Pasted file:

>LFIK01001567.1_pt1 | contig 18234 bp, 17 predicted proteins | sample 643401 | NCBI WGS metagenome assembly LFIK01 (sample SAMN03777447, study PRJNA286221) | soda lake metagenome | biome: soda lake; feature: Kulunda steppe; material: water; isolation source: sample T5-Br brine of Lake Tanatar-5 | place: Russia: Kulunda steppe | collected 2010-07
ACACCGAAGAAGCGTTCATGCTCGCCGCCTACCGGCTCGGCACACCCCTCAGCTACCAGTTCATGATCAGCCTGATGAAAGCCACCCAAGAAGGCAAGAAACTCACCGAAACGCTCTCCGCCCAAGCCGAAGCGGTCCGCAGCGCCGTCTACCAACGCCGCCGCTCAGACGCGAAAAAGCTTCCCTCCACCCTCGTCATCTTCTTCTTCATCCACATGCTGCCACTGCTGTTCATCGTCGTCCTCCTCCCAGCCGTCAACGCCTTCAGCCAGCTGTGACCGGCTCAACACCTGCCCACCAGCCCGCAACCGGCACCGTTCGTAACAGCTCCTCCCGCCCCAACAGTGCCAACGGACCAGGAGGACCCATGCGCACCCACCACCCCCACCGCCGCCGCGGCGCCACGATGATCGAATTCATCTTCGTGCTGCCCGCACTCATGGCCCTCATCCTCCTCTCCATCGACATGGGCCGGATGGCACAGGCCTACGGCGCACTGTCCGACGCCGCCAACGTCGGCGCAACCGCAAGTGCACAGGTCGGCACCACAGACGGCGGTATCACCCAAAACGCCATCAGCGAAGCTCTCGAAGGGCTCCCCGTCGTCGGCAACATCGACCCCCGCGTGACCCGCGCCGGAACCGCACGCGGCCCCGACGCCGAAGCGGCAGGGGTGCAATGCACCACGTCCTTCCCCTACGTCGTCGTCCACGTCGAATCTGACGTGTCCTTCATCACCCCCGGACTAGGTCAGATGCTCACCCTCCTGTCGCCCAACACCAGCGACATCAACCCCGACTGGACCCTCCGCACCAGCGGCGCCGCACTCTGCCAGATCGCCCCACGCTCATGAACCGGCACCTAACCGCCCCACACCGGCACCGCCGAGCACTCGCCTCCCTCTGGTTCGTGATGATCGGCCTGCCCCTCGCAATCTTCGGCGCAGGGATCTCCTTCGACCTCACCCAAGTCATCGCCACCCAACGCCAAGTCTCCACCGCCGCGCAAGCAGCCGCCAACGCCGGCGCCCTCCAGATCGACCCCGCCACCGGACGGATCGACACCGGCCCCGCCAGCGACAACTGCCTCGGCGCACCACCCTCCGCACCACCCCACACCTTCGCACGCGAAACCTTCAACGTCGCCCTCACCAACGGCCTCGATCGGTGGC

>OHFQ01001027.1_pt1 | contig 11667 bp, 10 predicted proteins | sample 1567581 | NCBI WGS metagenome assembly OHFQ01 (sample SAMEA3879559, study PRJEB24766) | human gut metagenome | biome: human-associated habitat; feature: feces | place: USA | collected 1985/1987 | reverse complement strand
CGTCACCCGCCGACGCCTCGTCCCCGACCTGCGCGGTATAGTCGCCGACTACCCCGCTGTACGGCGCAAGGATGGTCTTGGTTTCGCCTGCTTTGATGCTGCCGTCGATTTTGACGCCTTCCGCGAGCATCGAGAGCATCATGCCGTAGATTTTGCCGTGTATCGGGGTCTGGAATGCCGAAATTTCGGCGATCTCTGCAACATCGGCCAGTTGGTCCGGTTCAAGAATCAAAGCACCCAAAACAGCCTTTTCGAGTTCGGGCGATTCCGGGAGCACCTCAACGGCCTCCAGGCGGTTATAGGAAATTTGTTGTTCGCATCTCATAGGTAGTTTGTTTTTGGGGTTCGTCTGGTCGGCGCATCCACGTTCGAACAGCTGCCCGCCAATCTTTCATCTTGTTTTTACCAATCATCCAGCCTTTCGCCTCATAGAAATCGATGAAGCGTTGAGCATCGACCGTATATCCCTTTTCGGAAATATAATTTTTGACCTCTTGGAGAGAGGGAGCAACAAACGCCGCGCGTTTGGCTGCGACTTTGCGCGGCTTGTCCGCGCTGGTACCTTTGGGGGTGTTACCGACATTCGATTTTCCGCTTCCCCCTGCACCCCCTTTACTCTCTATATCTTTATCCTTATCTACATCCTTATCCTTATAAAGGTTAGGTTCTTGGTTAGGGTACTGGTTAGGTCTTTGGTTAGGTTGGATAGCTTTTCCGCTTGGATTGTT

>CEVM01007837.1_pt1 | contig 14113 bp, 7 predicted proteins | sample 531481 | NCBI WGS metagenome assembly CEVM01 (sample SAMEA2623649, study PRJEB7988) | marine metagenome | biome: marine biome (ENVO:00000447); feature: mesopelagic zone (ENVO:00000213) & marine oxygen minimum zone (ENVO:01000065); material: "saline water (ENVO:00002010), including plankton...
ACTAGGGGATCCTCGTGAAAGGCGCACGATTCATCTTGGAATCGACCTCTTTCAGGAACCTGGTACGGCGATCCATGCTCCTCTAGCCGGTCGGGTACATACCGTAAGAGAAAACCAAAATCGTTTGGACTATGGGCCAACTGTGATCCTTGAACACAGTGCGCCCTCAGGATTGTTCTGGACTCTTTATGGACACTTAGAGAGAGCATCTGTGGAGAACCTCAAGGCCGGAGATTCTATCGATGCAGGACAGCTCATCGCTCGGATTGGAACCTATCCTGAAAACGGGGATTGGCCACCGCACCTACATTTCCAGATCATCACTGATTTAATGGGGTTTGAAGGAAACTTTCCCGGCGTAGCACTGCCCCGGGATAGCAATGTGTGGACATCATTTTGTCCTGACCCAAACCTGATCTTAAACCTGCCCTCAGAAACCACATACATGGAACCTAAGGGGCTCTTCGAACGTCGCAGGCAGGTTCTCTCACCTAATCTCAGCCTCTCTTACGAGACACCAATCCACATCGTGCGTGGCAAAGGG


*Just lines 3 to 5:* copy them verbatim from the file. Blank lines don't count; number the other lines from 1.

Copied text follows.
>OHFQ01001027.1_pt1 | contig 11667 bp, 10 predicted proteins | sample 1567581 | NCBI WGS metagenome assembly OHFQ01 (sample SAMEA3879559, study PRJEB24766) | human gut metagenome | biome: human-associated habitat; feature: feces | place: USA | collected 1985/1987 | reverse complement strand
CGTCACCCGCCGACGCCTCGTCCCCGACCTGCGCGGTATAGTCGCCGACTACCCCGCTGTACGGCGCAAGGATGGTCTTGGTTTCGCCTGCTTTGATGCTGCCGTCGATTTTGACGCCTTCCGCGAGCATCGAGAGCATCATGCCGTAGATTTTGCCGTGTATCGGGGTCTGGAATGCCGAAATTTCGGCGATCTCTGCAACATCGGCCAGTTGGTCCGGTTCAAGAATCAAAGCACCCAAAACAGCCTTTTCGAGTTCGGGCGATTCCGGGAGCACCTCAACGGCCTCCAGGCGGTTATAGGAAATTTGTTGTTCGCATCTCATAGGTAGTTTGTTTTTGGGGTTCGTCTGGTCGGCGCATCCACGTTCGAACAGCTGCCCGCCAATCTTTCATCTTGTTTTTACCAATCATCCAGCCTTTCGCCTCATAGAAATCGATGAAGCGTTGAGCATCGACCGTATATCCCTTTTCGGAAATATAATTTTTGACCTCTTGGAGAGAGGGAGCAACAAACGCCGCGCGTTTGGCTGCGACTTTGCGCGGCTTGTCCGCGCTGGTACCTTTGGGGGTGTTACCGACATTCGATTTTCCGCTTCCCCCTGCACCCCCTTTACTCTCTATATCTTTATCCTTATCTACATCCTTATCCTTATAAAGGTTAGGTTCTTGGTTAGGGTACTGGTTAGGTCTTTGGTTAGGTTGGATAGCTTTTCCGCTTGGATTGTT

>CEVM01007837.1_pt1 | contig 14113 bp, 7 predicted proteins | sample 531481 | NCBI WGS metagenome assembly CEVM01 (sample SAMEA2623649, study PRJEB7988) | marine metagenome | biome: marine biome (ENVO:00000447); feature: mesopelagic zone (ENVO:00000213) & marine oxygen minimum zone (ENVO:01000065); material: "saline water (ENVO:00002010), including plankton...